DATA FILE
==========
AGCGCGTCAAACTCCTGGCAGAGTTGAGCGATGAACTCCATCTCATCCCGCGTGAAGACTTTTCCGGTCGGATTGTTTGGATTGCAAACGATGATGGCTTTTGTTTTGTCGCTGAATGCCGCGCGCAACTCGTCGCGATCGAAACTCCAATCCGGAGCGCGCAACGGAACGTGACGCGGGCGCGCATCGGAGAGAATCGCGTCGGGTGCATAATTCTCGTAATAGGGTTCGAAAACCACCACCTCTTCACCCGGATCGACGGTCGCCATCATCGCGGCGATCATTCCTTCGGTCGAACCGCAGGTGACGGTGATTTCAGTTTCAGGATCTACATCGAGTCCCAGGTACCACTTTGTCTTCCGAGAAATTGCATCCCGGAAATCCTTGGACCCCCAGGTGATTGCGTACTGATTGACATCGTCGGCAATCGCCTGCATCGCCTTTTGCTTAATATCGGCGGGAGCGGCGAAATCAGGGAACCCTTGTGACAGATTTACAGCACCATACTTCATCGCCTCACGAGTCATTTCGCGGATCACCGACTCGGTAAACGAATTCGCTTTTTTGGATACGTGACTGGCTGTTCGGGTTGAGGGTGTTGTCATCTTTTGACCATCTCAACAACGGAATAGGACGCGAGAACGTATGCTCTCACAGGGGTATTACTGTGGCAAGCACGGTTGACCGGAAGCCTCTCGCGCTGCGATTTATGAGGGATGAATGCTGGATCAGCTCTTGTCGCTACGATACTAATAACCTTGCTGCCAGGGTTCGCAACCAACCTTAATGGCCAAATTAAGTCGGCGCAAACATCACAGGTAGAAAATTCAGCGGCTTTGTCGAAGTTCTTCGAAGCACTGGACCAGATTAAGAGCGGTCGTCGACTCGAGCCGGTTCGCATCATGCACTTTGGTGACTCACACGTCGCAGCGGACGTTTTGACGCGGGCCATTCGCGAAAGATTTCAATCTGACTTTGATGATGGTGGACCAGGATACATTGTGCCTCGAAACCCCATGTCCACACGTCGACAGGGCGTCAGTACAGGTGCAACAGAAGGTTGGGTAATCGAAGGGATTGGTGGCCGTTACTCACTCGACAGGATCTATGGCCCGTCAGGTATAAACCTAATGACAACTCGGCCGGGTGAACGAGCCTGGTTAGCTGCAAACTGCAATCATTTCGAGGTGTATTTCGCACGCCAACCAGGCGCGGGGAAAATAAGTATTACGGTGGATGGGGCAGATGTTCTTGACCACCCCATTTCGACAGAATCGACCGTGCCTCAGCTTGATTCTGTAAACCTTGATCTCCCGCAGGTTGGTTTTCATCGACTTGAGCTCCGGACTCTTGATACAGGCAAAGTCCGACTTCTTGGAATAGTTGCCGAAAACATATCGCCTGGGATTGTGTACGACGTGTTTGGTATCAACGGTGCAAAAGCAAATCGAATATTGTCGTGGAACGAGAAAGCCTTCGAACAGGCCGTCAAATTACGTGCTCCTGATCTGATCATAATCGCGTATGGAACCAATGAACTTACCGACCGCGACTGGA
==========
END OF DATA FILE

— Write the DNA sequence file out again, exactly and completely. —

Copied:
AGCGCGTCAAACTCCTGGCAGAGTTGAGCGATGAACTCCATCTCATCCCGCGTGAAGACTTTTCCGGTCGGATTGTTTGGATTGCAAACGATGATGGCTTTTGTTTTGTCGCTGAATGCCGCGCGCAACTCGTCGCGATCGAAACTCCAATCCGGAGCGCGCAACGGAACGTGACGCGGGCGCGCATCGGAGAGAATCGCGTCGGGTGCATAATTCTCGTAATAGGGTTCGAAAACCACCACCTCTTCACCCGGATCGACGGTCGCCATCATCGCGGCGATCATTCCTTCGGTCGAACCGCAGGTGACGGTGATTTCAGTTTCAGGATCTACATCGAGTCCCAGGTACCACTTTGTCTTCCGAGAAATTGCATCCCGGAAATCCTTGGACCCCCAGGTGATTGCGTACTGATTGACATCGTCGGCAATCGCCTGCATCGCCTTTTGCTTAATATCGGCGGGAGCGGCGAAATCAGGGAACCCTTGTGACAGATTTACAGCACCATACTTCATCGCCTCACGAGTCATTTCGCGGATCACCGACTCGGTAAACGAATTCGCTTTTTTGGATACGTGACTGGCTGTTCGGGTTGAGGGTGTTGTCATCTTTTGACCATCTCAACAACGGAATAGGACGCGAGAACGTATGCTCTCACAGGGGTATTACTGTGGCAAGCACGGTTGACCGGAAGCCTCTCGCGCTGCGATTTATGAGGGATGAATGCTGGATCAGCTCTTGTCGCTACGATACTAATAACCTTGCTGCCAGGGTTCGCAACCAACCTTAATGGCCAAATTAAGTCGGCGCAAACATCACAGGTAGAAAATTCAGCGGCTTTGTCGAAGTTCTTCGAAGCACTGGACCAGATTAAGAGCGGTCGTCGACTCGAGCCGGTTCGCATCATGCACTTTGGTGACTCACACGTCGCAGCGGACGTTTTGACGCGGGCCATTCGCGAAAGATTTCAATCTGACTTTGATGATGGTGGACCAGGATACATTGTGCCTCGAAACCCCATGTCCACACGTCGACAGGGCGTCAGTACAGGTGCAACAGAAGGTTGGGTAATCGAAGGGATTGGTGGCCGTTACTCACTCGACAGGATCTATGGCCCGTCAGGTATAAACCTAATGACAACTCGGCCGGGTGAACGAGCCTGGTTAGCTGCAAACTGCAATCATTTCGAGGTGTATTTCGCACGCCAACCAGGCGCGGGGAAAATAAGTATTACGGTGGATGGGGCAGATGTTCTTGACCACCCCATTTCGACAGAATCGACCGTGCCTCAGCTTGATTCTGTAAACCTTGATCTCCCGCAGGTTGGTTTTCATCGACTTGAGCTCCGGACTCTTGATACAGGCAAAGTCCGACTTCTTGGAATAGTTGCCGAAAACATATCGCCTGGGATTGTGTACGACGTGTTTGGTATCAACGGTGCAAAAGCAAATCGAATATTGTCGTGGAACGAGAAAGCCTTCGAACAGGCCGTCAAATTACGTGCTCCTGATCTGATCATAATCGCGTATGGAACCAATGAACTTACCGACCGCGACTGGA